In a perfect world, what you spend for something should be based on your opportunity costs. Let’s say you walk into a dollar store on a hot day, and you have just one dollar you can spend. Every item is the store has the same absolute value of one dollar. What has more value to you- a pair of cheap sunglasses or a gallon of natural spring water? Of course, that all depends upon your personal situation.
Each person’s opportunity cost will vary depending on the person and the conditions. If you are working outside on a hot day, the water would appear to be more important to you and therefore have a greater opportunity cost to you. You could live without the sunglasses but you would be thirsty working outside in the heat. However, if you were just starting a long drive in an air-conditioned car on a sunny day, you are far less likely to get thirsty in the shaded cabin of your automobile with the A/C running so in this instance the sunglasses might have greater personal value to you.
The above example is how we might respond in a perfect world, but that is not the world that we live in. In the real world, there are many ways that a product’s absolute value can be distorted by retailers and thereby short-circuit your rational decision-making process based on absolute value and opportunity cost.
First off, as a consumer, it is often hard to determine an opportunity cost since we rarely face a choice just between two options at the same moment in time. Let’s say that you have $100 in your budget that you can spend as you wish on discretionary items between paydays. Over that 7-day time span, you will be spending your $100 on several items over the course of the week.
Your opportunity cost is a lot less visible on the day after payday when you have $100 in your pocket than it will be on the day before payday when you might have only $5 left. It is far easier to spend money on the day after payday when you know that you still have most of your $100, than on the day before when you only have a few bucks left. Said another way, it is hard to weigh the opportunity cost between an item the day after payday than with an opportunity cost on the day before payday.
Perhaps it was not a good idea to go out to dinner on the day after payday when today, the day before payday, you are out of gas and all you have is $5 left.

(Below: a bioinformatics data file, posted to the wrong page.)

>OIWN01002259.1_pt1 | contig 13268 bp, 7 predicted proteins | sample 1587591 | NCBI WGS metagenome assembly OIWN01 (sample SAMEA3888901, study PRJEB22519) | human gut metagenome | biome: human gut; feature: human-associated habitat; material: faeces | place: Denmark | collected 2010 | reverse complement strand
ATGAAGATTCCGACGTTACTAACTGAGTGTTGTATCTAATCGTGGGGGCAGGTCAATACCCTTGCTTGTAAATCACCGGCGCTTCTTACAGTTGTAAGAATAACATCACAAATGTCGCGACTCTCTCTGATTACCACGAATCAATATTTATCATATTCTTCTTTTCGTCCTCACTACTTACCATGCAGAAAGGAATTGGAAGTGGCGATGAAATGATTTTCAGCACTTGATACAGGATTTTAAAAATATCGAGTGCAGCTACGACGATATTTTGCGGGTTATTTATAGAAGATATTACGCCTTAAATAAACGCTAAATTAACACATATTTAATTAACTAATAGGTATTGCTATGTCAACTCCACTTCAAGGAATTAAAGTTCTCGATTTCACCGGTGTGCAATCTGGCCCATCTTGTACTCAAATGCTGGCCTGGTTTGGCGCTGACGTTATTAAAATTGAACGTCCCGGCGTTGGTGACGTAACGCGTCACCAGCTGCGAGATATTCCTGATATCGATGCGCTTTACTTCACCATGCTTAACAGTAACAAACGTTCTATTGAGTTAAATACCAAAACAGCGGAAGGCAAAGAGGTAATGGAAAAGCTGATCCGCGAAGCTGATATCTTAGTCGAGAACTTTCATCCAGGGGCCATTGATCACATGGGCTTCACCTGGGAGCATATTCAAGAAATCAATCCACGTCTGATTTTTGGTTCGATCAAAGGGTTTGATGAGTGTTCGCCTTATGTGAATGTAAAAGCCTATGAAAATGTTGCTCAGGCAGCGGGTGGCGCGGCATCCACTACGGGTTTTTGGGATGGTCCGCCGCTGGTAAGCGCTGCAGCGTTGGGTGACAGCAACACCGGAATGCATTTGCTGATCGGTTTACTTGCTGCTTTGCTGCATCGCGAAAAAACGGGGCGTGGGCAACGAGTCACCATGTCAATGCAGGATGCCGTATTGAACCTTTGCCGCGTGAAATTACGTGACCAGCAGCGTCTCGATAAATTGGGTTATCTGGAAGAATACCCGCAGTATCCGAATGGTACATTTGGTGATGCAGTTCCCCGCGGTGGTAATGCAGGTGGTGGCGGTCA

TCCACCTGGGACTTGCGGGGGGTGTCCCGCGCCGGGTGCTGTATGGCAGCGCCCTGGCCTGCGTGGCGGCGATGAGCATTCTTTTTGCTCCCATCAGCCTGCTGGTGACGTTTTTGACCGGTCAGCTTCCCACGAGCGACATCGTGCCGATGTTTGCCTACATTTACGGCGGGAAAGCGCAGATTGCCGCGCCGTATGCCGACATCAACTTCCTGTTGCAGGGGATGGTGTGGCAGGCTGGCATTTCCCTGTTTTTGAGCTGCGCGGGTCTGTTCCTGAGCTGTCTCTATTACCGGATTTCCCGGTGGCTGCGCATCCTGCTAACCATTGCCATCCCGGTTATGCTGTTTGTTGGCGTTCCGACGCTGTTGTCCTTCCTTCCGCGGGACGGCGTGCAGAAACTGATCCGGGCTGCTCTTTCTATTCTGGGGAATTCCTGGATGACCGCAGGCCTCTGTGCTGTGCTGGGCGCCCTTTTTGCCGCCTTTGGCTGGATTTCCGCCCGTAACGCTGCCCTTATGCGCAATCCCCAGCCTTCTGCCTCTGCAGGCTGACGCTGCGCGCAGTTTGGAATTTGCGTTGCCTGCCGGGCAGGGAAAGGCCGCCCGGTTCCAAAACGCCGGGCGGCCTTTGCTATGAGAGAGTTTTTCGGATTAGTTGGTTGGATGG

From a marketing perspective, it is much easier to separate a customer from his money right after payday than the day before. Therefore, the timing of your specials should be timed to when the customer has money.
When I was in the Coast Guard, paydays occurred on the 1st and 15th of the months. I recall that right after payday, twice a month, we would go out for pizza. However, by the end of the pay period, I was often searching the couch cushions and the dryer looking for loose change to buy diapers for our son.
In another sleight of hand based on the concept of time’s role in leveraging irrational buying behaviors is the idea of credit/payment plans. Without the full burden of the opportunity cost today, a savvy business person will introduce the ability of the consumer to defer the payment to a later time by offering the customer credit or a payment plan. Why wait until you have saved enough money when you can buy today and make payments later. Without the hard stop offered by running out of money before the next cash injection (Payday), retailers that offer credit distort the true opportunity cost.
Another way to distort opportunity cost is to introduce relative value. In our previous example of the sunglasses and the water, it was easier to determine the products absolute values. However, in the real world, it is much harder to establish an item’s absolute value. As consumers, we often look for clues to a product’s value. When you buy a house, you don’t look at the cost of the land and add the cost of materials required to build it and the labor to put it all together. Instead, we look at what other similar homes in the area recently sold for or comps.
Business often markup their list price to distort the actual price. The buyer psychology is quite different for a $60 shirt and one that lists for $100 that is discounted by 40%. The actual price for the shirt is the same $60, but in the 2nd example, the buyer feels like they got a deal. In the real world, the actual price is $60, however, by distorting the actual price by introducing a relative price of $100, a customer is convinced that they are getting a better deal.
The value of altering the customer perception of the actual price by introducing a distorted relative price was proved by the great re-branding experiment done by JC Penney in 2012. JC Penny felt that consumers did not want to be deceived by the distorted relative prices and felt that if it introduced what it called the Square Pricing, their customers would be happier. JC Penny dropped their list prices to the actual price and they did away with sales and coupons. In-store revenue plummeted, as did JC Penny stock. Customers no longer felt like they were getting the same deal with old-fashioned every day low prices.
The lesson from the JC Penny epic pricing fail is that customers look for value clues and want to feel good about their purchase after the sale knowing they got a deal. Customers are irrational when it comes to money. Customers feel better when they feel like they took advantage of savings even if they know it was just an illusion.
When it comes to pricing, how can you distort the opportunity cost so the customer will feel happy with their purchase and spend more money?
IF YOU LIKE OUR CONTENT PLEASE SUBSCRIBE AND SHARE IT ON YOUR SOCIAL MEDIA CHANNELS. THANK YOU!